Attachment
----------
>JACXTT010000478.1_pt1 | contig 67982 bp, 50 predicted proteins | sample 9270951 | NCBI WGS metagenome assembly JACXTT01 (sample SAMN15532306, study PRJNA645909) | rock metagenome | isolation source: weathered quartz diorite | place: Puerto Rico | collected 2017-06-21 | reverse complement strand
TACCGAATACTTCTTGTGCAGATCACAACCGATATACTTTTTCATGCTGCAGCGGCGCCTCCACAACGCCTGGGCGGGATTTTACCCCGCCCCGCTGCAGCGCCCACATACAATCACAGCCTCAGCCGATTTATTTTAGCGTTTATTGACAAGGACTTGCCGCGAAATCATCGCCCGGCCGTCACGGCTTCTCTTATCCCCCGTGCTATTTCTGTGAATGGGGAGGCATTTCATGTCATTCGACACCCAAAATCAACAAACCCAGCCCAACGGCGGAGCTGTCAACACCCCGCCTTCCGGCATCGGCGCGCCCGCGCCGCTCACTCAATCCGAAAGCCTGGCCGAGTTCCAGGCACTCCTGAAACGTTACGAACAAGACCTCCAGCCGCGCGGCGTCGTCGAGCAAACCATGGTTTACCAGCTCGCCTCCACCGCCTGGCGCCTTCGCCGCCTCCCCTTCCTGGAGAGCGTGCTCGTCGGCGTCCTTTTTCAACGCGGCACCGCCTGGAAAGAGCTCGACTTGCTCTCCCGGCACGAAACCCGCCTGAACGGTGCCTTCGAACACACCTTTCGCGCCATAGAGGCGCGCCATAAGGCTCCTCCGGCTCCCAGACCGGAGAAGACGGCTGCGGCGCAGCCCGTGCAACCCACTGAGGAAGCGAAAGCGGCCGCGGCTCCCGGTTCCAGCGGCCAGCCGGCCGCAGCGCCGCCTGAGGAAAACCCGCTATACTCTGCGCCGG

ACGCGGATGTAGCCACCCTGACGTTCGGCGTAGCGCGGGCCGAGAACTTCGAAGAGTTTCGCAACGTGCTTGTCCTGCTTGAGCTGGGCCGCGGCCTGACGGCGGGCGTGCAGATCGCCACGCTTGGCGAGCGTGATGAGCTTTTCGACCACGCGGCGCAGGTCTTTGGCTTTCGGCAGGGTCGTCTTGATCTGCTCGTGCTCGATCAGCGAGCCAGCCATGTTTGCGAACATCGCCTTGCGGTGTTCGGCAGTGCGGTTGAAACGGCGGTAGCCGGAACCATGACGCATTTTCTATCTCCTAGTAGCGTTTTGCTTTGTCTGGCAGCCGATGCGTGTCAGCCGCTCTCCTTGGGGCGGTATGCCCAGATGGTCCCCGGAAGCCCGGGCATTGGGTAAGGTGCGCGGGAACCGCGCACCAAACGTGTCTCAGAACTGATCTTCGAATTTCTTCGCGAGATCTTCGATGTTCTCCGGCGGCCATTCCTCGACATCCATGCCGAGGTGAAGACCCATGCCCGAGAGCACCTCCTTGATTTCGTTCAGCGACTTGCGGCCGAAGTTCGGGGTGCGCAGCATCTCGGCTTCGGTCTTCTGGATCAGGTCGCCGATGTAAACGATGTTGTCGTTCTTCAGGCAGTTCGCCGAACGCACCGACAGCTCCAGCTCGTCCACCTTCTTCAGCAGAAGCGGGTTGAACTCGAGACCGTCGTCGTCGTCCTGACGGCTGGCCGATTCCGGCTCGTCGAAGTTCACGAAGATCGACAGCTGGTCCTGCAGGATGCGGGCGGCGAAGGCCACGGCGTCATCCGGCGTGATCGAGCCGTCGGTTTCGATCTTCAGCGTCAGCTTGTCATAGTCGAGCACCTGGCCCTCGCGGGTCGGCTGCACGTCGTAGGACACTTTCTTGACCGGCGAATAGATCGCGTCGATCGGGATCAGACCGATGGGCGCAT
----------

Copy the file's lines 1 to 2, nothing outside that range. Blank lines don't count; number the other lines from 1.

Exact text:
>JACXTT010000478.1_pt1 | contig 67982 bp, 50 predicted proteins | sample 9270951 | NCBI WGS metagenome assembly JACXTT01 (sample SAMN15532306, study PRJNA645909) | rock metagenome | isolation source: weathered quartz diorite | place: Puerto Rico | collected 2017-06-21 | reverse complement strand
TACCGAATACTTCTTGTGCAGATCACAACCGATATACTTTTTCATGCTGCAGCGGCGCCTCCACAACGCCTGGGCGGGATTTTACCCCGCCCCGCTGCAGCGCCCACATACAATCACAGCCTCAGCCGATTTATTTTAGCGTTTATTGACAAGGACTTGCCGCGAAATCATCGCCCGGCCGTCACGGCTTCTCTTATCCCCCGTGCTATTTCTGTGAATGGGGAGGCATTTCATGTCATTCGACACCCAAAATCAACAAACCCAGCCCAACGGCGGAGCTGTCAACACCCCGCCTTCCGGCATCGGCGCGCCCGCGCCGCTCACTCAATCCGAAAGCCTGGCCGAGTTCCAGGCACTCCTGAAACGTTACGAACAAGACCTCCAGCCGCGCGGCGTCGTCGAGCAAACCATGGTTTACCAGCTCGCCTCCACCGCCTGGCGCCTTCGCCGCCTCCCCTTCCTGGAGAGCGTGCTCGTCGGCGTCCTTTTTCAACGCGGCACCGCCTGGAAAGAGCTCGACTTGCTCTCCCGGCACGAAACCCGCCTGAACGGTGCCTTCGAACACACCTTTCGCGCCATAGAGGCGCGCCATAAGGCTCCTCCGGCTCCCAGACCGGAGAAGACGGCTGCGGCGCAGCCCGTGCAACCCACTGAGGAAGCGAAAGCGGCCGCGGCTCCCGGTTCCAGCGGCCAGCCGGCCGCAGCGCCGCCTGAGGAAAACCCGCTATACTCTGCGCCGG